Introduction: Complete pathologic response (pT0) at time of cystectomy after neoadjuvant chemotherapy (NAC) has been associated with significantly improved clinical outcomes. Patients of African American race with bladder cancer have been shown to have inferior survival outcomes when compared to Caucasian patients. The goal of this study is to examine whether race is a predictor of pT0 response to NAC at time of cystectomy.
Methods: We retrospectively analyzed the records of patients diagnosed with a non-metastatic (M0) muscle-invasive (cT2+) urothelial cell bladder cancer in the National Cancer Database (NCDB) who underwent a cystectomy from 2006 to 2014. The cohort was stratified by whether the patient received NAC prior to cystectomy. Univariate and multivariate logistic regression models were used to assess for the effect of race on pathologic complete response after NAC. Similar analysis was performed on the group of patients that did not receive NAC to identify predictors specific to receipt of NAC.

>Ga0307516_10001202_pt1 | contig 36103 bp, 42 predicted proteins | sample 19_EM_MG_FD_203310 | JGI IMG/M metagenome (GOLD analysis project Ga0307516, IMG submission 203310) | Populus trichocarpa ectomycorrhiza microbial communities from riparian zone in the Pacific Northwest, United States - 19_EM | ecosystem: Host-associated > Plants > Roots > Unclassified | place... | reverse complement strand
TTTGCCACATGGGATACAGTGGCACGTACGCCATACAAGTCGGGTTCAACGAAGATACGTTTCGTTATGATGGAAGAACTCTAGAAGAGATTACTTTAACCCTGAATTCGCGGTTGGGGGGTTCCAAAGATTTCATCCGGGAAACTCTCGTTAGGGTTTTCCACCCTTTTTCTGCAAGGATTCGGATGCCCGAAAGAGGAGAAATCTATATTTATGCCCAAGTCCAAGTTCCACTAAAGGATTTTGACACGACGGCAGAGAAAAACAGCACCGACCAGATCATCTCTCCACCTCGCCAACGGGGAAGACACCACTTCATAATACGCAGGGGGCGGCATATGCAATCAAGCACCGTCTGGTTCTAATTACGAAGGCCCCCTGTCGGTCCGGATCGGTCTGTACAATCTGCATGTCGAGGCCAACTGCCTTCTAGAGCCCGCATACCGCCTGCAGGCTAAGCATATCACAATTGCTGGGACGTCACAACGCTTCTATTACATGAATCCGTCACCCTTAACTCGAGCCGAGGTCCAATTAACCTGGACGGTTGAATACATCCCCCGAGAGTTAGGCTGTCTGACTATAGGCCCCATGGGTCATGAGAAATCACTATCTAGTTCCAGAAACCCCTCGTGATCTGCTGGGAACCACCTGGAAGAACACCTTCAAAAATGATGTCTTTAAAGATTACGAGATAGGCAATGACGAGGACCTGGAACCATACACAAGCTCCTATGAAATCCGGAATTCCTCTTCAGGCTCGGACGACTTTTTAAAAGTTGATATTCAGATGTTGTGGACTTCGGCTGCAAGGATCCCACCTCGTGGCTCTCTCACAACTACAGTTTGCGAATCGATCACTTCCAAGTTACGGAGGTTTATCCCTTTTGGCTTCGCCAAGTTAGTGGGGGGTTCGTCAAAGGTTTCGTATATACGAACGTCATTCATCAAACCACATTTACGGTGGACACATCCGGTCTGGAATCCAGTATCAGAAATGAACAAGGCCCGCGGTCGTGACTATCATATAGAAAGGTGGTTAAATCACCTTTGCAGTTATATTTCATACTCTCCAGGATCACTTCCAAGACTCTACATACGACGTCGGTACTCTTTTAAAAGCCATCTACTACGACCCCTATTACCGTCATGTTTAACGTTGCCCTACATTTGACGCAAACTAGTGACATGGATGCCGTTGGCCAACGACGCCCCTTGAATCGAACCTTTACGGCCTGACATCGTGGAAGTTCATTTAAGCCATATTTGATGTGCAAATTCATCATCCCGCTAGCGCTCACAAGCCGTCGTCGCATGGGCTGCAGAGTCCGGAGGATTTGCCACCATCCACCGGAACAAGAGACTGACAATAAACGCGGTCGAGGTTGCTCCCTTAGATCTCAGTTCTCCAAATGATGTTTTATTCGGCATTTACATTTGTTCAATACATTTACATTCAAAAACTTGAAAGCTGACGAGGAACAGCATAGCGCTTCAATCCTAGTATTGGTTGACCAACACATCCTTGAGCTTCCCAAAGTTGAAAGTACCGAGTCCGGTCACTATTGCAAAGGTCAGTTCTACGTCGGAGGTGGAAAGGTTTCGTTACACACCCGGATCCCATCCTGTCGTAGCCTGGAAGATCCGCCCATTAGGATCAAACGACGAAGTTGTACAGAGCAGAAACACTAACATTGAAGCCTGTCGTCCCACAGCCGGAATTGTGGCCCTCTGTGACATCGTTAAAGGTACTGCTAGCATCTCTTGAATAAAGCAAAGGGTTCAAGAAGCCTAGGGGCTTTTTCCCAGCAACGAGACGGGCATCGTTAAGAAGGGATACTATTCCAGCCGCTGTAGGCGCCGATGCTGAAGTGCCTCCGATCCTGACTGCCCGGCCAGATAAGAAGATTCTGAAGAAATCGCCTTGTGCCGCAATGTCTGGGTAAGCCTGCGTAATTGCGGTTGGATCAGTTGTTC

Results: We identified 16,036 patients of which 3,195 patients (19.9 %) were treated with NAC prior to cystectomy. The total number of African American (AA) patients in this study was 848 (5.3% of the total cohort). There was no significant difference between Caucasian and AA patients receiving NAC in age, preoperative T and N stage, and time to cystectomy after NAC. A greater proportion of the AA patients were female (47% vs 23%, p<0.001), and had lower education and lower income. The rate of pT0 in the surgery only group was 2.7% compared to 15.0% (p < 0.001) for patients treated with NAC. On multivariate analysis, patients of African American race that received NAC were less likely to achieve pT0 (OR = 0.55, 95% CI: 0.31 – 0.98, p = 0.04) when controlling for age, sex, co-morbidities income, education and timing of cystectomy after starting NAC.
Conclusions: Our results suggest that African American patients are less likely to achieve pathologic complete response to NAC prior to cystectomy. Future prospective studies are warranted. Source of